In his study of the use of viral quantitative capillary electrophoresis (Viral qCE) for measuring concentration of intact viruses, Mironov used NTA to verify the quantitation of intact oncolytic Vaccinia virus particles by Viral qCE after calibrating the instrument with 100, 200 and 400 µm latex beads (Mironov et al., 2011). In another study involving the detection of oncolytic viruses using small molecule single stranded RNA/DNA oligonucleotide aptamers, Chechik and Berezovski (2011) used NTA to evaluate the binding of DNA aptamers to Vaccinia virus and vesicular stomatitis (VSV). They showed that aptamers conjugated with beads caused the aggregation of virus particles and the intensity of light scattered by the aggregates was directly proportional to the affinity of aptamer pools to viruses. They concluded that NTA brings a valuable tool for all further developments of biomolecular binding analyzes and aptamer selection.

Vesina et al. (2012) also obtained particle size distribution on their plant-derived virus-like particles in their development of methodology for their preparation. Trifonova et al. (2012a and 2012b), on the other hand, used structurally modified plant viruses as nanovaccines using NTA to assist in their characterization, while Azizi et al. (2012) have most recently used NTA to discriminate between variations in binding of the fluorescent label YOYO-1 to viral and ribosomal RNA differential binding in their development of a quantitative capillary electrophoresis technique for concentration measurement and quality control of RNA virus.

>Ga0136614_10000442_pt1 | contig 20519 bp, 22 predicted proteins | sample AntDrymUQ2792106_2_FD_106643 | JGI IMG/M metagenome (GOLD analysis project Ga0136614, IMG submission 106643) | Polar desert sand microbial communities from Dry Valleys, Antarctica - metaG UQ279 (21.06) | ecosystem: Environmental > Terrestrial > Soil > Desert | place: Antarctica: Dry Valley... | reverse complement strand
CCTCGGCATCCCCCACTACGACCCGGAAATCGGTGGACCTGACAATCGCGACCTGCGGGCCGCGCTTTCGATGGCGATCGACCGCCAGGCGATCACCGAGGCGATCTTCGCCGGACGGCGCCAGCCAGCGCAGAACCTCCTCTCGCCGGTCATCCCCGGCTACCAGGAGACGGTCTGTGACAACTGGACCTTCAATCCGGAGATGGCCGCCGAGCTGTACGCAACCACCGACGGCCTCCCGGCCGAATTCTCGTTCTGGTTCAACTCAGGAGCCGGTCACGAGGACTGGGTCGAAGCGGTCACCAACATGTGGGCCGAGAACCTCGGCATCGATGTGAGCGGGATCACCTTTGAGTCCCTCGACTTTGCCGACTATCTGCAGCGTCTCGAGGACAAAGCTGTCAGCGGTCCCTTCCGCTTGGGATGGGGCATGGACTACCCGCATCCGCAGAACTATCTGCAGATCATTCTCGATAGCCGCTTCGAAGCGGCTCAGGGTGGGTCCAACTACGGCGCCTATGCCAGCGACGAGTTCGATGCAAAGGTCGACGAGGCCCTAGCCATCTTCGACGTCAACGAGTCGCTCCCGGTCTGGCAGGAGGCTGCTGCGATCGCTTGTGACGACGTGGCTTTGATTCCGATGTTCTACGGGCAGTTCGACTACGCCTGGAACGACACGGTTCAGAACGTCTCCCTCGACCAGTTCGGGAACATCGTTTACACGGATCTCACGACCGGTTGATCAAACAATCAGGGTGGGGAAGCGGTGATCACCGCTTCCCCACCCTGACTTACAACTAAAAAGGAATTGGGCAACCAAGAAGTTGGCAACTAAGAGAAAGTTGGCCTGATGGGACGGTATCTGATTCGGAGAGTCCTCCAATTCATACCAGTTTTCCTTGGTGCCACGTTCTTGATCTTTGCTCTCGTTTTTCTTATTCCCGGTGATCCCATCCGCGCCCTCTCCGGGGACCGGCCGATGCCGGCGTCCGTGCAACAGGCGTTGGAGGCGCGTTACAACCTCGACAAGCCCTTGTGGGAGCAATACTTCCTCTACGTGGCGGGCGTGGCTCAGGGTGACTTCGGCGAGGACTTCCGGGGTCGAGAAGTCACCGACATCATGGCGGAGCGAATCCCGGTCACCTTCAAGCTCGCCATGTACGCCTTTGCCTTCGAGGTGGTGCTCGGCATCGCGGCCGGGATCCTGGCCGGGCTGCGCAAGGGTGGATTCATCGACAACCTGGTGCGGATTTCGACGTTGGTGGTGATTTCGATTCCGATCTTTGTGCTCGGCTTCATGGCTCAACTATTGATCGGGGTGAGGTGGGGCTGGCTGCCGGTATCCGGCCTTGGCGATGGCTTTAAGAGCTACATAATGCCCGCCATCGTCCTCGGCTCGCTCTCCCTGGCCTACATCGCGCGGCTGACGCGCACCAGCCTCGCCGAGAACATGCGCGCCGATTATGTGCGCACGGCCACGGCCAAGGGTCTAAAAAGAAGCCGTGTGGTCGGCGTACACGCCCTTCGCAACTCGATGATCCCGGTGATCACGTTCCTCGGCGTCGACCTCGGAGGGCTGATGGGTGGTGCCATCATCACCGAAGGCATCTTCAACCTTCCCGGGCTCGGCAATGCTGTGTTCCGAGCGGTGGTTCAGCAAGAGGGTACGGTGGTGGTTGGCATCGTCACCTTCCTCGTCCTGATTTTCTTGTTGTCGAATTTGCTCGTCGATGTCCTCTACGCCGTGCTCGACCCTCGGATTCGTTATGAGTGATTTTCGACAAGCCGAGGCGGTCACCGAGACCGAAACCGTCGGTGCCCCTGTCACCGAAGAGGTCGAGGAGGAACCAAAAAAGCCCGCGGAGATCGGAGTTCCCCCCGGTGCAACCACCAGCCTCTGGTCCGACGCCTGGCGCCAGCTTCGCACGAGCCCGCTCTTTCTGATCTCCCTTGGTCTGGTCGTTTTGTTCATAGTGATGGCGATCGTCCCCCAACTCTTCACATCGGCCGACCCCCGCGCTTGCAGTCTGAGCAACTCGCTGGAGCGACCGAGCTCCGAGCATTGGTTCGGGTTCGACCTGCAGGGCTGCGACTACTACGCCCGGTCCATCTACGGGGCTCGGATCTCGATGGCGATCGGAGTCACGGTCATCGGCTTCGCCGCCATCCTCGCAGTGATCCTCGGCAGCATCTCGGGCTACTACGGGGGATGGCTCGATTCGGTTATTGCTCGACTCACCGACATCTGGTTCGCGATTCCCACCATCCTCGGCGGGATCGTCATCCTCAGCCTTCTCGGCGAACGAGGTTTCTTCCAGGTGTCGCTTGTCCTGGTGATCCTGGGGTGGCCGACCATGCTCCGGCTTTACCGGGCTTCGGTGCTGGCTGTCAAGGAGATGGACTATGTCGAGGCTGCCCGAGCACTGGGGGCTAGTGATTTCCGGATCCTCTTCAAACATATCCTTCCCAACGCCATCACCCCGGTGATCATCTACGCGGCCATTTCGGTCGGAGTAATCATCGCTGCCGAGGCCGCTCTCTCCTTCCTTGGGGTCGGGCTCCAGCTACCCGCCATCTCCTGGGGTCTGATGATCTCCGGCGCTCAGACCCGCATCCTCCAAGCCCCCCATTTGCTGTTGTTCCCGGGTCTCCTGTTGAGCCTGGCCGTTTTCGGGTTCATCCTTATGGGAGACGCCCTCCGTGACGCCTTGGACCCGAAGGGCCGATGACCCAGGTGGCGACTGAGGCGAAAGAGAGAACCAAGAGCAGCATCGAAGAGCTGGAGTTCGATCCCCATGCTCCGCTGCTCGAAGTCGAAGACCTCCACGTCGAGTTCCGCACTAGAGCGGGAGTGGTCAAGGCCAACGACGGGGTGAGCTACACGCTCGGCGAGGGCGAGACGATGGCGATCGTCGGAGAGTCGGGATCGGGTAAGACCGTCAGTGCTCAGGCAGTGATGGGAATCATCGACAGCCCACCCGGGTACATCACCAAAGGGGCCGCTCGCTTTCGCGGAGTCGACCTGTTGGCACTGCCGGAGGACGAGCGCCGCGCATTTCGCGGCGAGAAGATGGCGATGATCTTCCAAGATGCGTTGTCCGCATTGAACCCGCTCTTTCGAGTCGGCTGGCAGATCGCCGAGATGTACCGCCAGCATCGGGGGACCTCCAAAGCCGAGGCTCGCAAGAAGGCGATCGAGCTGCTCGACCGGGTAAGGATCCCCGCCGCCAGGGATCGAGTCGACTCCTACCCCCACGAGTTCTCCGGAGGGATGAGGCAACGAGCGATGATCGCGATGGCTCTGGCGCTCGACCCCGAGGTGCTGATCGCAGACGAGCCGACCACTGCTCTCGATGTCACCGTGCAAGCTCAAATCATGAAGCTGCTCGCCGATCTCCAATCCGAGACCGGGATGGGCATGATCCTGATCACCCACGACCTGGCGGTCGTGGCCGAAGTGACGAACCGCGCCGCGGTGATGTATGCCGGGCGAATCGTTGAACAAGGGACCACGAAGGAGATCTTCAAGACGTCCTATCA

The use of lentiviral vectors for gene therapy necessitates the generation of functional vectors using fast, non-laborious and cost-effective strategies. Eleni et al. (2013) have described an improved protocol in which vector stocks are prepared by transient transfection using standard cell culture media and are then concentrated by ultrafiltration, resulting in functional vector titres of up to 6 x 109 transducing units per milliliter (TU/mL) without the involvement of any purification step. They determined the viral functional titre by employing flow cytometry and evaluated the actual viral particle size and concentration in real time by using NTA. Searing et al. (2013) have also recently reported characterizing lentiviral vector particles by NTA-determined size and composition.

The potato virus X (PVX) virion can be reconstituted in vitro from the virus coat protein (CP) and RNA with heterologous RNAs capable of being used as well. In a recent study, Petrova et al. (2013) showed the structure and properties of cognate and heterologous viral ribonucleoproteins (vRNPs) to be similar to those of native virions, using NTA to analyze an incubation mixture which was diluted 10,000 times in 10 mM Tris-HCl buffer, pH 7.5, to a protein concentration of 0.5 ng/mL.

As one of the vectors of choice for gene delivery and expression of foreign proteins in gene therapy and vaccination purposes, recombinant adenoviruses are highly efficient at gene transfer for a broad spectrum of cell types and species. Silva et al. (2013) have used NTA in the development of new scalable and reproducible production processes of adenoviral vectors (human and canine) using stirred tank bioreactors.